Medical students learn emergency medical skills during mock mass casualty training
An emergency situation can happen at any time. That is why it is critical for our future health care providers to be prepared for them.
“Our students are the future caregivers, the future front-line responders, so building emergency response skillsets really reinforces preparedness and gets them ready for the next stages in their lives and their careers,” explained Kyle Scully, Ph.D., assistant clinical professor in the Department of Biomedical Sciences.
Scully was the faculty advisor for a mock mass casualty incident (MCI) training exercise on Saturday, October 16, that took place at the UNE Biddeford Campus.
Dozens of volunteer medical students, alongside undergraduate EMTs from UNE EMS, learned and practiced emergency medicine techniques on mock patients.
Andrew Shanes (D.O., ’24) was one of the student organizers.
“The goal was to assess patients quickly and provide the best possible care for them,” Shanes said. “The students practiced performing triage of mock patients, applying tourniquets and bandages, and placing airway adjuncts on mannequins. We also had discussion stations where we talked about topics such as what to do when resources are overwhelmed.”
The students dealt with several different emergency scenarios including a car crash, an explosion at a chemical factory, a stampede at a nightclub, and a building collapse.
“I think the biggest thing about this event was to build preparedness because you never know when emergencies like these are going to happen,” Shanes commented.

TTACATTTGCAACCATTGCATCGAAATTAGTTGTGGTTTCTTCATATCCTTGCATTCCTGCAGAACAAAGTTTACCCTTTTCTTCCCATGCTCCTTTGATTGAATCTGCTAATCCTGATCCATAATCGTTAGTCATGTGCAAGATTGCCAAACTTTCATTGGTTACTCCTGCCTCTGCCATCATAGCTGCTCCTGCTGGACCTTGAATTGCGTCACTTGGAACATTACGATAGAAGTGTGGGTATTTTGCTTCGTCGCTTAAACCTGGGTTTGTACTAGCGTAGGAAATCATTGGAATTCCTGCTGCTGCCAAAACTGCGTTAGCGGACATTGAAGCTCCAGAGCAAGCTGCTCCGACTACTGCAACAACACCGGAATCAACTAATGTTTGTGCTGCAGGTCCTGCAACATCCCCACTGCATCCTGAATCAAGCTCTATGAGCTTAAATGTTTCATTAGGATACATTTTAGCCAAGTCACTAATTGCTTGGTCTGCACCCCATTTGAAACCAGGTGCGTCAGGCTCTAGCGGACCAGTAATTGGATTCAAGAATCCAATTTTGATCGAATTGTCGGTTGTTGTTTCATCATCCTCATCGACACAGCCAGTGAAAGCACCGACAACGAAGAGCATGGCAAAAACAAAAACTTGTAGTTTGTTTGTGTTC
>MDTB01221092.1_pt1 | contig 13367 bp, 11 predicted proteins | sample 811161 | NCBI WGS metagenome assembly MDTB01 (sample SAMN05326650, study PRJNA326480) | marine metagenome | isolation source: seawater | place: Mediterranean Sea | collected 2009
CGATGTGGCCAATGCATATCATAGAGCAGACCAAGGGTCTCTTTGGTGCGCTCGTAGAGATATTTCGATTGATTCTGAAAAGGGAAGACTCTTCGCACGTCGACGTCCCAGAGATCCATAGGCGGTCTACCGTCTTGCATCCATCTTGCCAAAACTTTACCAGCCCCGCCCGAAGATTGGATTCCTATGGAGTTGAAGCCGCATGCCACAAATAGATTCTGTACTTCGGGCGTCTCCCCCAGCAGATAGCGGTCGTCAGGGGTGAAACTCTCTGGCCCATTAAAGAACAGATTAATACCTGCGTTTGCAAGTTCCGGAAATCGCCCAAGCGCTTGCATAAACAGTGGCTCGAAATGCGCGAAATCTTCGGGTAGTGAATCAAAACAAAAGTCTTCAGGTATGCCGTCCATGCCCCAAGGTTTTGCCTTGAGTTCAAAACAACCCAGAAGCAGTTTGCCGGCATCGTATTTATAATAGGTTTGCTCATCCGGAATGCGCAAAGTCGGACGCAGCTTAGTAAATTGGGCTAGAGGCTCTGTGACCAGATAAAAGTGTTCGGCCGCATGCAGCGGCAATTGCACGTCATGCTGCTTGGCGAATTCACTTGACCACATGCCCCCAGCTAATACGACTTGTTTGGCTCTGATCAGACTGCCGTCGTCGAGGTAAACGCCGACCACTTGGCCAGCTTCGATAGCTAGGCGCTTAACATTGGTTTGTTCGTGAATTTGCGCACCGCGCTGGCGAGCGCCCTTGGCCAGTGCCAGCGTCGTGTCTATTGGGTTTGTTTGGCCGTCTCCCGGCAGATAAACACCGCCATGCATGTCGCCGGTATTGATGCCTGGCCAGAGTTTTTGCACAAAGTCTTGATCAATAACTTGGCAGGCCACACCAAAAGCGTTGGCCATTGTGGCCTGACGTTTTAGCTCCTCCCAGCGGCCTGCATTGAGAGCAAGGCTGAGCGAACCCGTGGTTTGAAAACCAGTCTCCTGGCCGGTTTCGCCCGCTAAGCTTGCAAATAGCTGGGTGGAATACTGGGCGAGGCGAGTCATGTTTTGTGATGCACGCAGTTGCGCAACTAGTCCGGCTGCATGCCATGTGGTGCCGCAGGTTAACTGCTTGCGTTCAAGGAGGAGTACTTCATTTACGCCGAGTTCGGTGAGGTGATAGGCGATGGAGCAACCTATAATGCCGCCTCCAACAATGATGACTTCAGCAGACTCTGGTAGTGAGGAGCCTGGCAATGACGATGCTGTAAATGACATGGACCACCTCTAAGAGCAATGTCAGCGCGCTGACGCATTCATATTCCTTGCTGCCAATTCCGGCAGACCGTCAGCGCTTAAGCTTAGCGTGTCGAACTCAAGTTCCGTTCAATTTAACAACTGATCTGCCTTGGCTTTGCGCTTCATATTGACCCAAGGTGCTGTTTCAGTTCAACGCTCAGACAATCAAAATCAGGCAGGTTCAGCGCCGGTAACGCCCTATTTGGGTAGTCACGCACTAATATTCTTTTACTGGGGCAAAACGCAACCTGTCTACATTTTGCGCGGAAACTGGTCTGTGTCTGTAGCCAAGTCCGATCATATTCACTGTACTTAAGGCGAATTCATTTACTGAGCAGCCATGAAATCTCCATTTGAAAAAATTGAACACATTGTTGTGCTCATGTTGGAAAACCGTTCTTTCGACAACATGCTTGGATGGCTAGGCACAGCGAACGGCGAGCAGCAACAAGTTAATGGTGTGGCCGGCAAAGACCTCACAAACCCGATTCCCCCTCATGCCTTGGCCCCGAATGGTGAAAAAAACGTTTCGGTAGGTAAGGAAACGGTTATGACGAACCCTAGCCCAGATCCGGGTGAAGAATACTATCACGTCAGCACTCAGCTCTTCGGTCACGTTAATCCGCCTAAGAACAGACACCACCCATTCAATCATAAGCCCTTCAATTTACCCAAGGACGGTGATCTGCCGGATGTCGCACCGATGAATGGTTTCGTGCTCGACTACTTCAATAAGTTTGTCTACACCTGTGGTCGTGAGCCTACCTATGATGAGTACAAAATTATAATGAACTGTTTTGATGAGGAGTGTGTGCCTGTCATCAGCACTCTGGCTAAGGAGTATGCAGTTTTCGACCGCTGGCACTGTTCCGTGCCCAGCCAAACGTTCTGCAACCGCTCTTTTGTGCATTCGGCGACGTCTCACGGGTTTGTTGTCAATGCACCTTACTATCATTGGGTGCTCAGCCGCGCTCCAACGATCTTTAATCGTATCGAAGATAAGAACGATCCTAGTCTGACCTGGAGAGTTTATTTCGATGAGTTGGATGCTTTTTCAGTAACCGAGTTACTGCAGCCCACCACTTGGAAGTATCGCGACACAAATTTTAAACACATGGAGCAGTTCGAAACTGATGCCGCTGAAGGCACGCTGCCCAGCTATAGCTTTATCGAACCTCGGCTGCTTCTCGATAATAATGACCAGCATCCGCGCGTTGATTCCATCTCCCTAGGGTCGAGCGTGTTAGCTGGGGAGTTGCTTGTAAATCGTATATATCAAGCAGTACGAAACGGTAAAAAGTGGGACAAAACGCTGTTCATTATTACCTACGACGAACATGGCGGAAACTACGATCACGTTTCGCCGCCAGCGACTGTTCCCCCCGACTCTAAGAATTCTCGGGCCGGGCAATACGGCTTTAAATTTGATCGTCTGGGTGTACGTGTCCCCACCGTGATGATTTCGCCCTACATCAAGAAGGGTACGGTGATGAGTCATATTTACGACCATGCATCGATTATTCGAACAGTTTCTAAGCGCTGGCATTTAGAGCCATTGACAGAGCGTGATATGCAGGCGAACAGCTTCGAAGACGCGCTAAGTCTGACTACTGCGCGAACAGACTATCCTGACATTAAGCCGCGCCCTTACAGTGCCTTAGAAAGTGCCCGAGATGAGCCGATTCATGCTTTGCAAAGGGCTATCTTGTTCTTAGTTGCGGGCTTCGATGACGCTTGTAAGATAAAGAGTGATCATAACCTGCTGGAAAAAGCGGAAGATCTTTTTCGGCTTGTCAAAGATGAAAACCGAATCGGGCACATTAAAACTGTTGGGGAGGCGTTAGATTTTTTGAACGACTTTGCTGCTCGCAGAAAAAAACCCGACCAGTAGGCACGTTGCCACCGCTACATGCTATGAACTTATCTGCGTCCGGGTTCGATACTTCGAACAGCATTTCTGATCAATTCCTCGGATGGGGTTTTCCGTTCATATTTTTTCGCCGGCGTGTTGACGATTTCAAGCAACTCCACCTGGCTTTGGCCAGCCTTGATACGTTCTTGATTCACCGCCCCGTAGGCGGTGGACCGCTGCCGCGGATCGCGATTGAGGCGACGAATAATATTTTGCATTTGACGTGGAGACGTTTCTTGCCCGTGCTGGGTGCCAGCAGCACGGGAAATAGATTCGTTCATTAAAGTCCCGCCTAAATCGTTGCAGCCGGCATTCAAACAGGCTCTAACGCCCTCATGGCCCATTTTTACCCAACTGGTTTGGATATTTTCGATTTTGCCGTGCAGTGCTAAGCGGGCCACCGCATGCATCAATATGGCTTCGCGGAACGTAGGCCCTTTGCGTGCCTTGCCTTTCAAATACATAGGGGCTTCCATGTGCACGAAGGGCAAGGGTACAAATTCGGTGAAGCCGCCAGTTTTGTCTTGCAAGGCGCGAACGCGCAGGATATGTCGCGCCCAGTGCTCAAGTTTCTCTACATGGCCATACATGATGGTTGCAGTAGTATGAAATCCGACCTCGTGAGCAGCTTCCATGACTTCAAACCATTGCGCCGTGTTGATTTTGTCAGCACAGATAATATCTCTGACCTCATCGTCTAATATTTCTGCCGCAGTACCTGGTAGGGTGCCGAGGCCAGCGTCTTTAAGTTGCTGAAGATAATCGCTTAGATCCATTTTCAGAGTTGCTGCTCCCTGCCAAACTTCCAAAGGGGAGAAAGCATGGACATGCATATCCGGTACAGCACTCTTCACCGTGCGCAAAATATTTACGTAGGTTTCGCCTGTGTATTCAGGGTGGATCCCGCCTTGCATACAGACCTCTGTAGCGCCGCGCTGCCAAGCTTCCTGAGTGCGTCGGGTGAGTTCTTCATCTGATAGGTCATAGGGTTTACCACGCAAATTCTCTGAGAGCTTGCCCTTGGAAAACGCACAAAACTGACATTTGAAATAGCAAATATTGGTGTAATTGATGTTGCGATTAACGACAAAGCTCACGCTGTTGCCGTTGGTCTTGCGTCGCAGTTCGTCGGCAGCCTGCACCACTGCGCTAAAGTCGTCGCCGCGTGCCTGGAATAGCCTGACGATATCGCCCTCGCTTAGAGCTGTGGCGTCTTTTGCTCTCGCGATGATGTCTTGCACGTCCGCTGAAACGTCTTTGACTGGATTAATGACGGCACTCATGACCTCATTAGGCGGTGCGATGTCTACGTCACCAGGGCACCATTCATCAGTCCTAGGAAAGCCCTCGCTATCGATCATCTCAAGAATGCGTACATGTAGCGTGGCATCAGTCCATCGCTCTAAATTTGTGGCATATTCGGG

Scully says they wanted to present students with large-scale examples of mass casualty incidents, some of which are extreme examples.
“Providing students with early exposure to the types of skills required for these situations will allow today’s participants to integrate these skills into a community response in the event of a true emergency,” he said. “They will have a fundamental skillset that makes them an asset to the community. They will be prepared, ready, willing, and able if they ever encounter an emergency or disaster scenario.”
The World Association for Disaster and Emergency Medicine Club at UNE COM sponsored the event.
Club leaders Shanes and Ilana Shecter (D.O., 24) began planning this event last year. Trainings, including several lecture/discussion-based trainings on triage and scene management that were designed and coordinated by Shecter, were offered prior to Saturday’s event to prepare participants.
“It has been a lot of work, but it played out perfectly,” Shanes said.
Several other clubs were integral in the development and execution of the day’s event, including the Military Medicine, Wilderness Medicine, Emergency Medicine and Simulation Medicine Clubs. Shanes and Shecter would like to involve other UNE professional programs and outside community agencies in this event in the coming years.
“We wanted to set the groundwork for these students and to build upon the event for future years so that this can become a true interprofessional experience,” Shanes stated.